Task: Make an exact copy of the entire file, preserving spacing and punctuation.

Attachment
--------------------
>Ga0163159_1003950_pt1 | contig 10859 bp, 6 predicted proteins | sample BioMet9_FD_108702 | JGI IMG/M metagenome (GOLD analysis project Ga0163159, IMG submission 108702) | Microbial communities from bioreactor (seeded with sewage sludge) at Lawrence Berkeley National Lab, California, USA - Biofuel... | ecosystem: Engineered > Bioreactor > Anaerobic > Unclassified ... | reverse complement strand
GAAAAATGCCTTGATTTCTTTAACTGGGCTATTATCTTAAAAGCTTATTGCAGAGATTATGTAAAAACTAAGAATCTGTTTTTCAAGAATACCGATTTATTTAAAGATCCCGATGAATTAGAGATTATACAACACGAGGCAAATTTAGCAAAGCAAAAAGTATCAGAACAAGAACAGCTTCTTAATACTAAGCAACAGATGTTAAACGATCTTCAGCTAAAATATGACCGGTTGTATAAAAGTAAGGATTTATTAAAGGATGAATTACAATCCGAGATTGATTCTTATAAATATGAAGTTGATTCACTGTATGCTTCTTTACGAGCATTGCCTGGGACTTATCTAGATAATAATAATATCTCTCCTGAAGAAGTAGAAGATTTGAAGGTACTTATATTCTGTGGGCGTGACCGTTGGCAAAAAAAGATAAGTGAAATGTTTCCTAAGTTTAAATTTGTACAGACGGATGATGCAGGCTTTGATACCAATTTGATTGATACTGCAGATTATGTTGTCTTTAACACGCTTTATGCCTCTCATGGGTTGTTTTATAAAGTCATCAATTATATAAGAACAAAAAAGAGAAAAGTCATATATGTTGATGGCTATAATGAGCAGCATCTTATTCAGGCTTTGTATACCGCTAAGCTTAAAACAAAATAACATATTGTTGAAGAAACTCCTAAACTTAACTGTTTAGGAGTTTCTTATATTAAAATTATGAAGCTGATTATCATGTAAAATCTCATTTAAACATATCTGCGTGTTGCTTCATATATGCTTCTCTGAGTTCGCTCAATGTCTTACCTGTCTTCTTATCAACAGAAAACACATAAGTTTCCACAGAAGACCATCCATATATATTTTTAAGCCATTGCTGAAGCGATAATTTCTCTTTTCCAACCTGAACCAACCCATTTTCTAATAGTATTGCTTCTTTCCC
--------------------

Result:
>Ga0163159_1003950_pt1 | contig 10859 bp, 6 predicted proteins | sample BioMet9_FD_108702 | JGI IMG/M metagenome (GOLD analysis project Ga0163159, IMG submission 108702) | Microbial communities from bioreactor (seeded with sewage sludge) at Lawrence Berkeley National Lab, California, USA - Biofuel... | ecosystem: Engineered > Bioreactor > Anaerobic > Unclassified ... | reverse complement strand
GAAAAATGCCTTGATTTCTTTAACTGGGCTATTATCTTAAAAGCTTATTGCAGAGATTATGTAAAAACTAAGAATCTGTTTTTCAAGAATACCGATTTATTTAAAGATCCCGATGAATTAGAGATTATACAACACGAGGCAAATTTAGCAAAGCAAAAAGTATCAGAACAAGAACAGCTTCTTAATACTAAGCAACAGATGTTAAACGATCTTCAGCTAAAATATGACCGGTTGTATAAAAGTAAGGATTTATTAAAGGATGAATTACAATCCGAGATTGATTCTTATAAATATGAAGTTGATTCACTGTATGCTTCTTTACGAGCATTGCCTGGGACTTATCTAGATAATAATAATATCTCTCCTGAAGAAGTAGAAGATTTGAAGGTACTTATATTCTGTGGGCGTGACCGTTGGCAAAAAAAGATAAGTGAAATGTTTCCTAAGTTTAAATTTGTACAGACGGATGATGCAGGCTTTGATACCAATTTGATTGATACTGCAGATTATGTTGTCTTTAACACGCTTTATGCCTCTCATGGGTTGTTTTATAAAGTCATCAATTATATAAGAACAAAAAAGAGAAAAGTCATATATGTTGATGGCTATAATGAGCAGCATCTTATTCAGGCTTTGTATACCGCTAAGCTTAAAACAAAATAACATATTGTTGAAGAAACTCCTAAACTTAACTGTTTAGGAGTTTCTTATATTAAAATTATGAAGCTGATTATCATGTAAAATCTCATTTAAACATATCTGCGTGTTGCTTCATATATGCTTCTCTGAGTTCGCTCAATGTCTTACCTGTCTTCTTATCAACAGAAAACACATAAGTTTCCACAGAAGACCATCCATATATATTTTTAAGCCATTGCTGAAGCGATAATTTCTCTTTTCCAACCTGAACCAACCCATTTTCTAATAGTATTGCTTCTTTCCC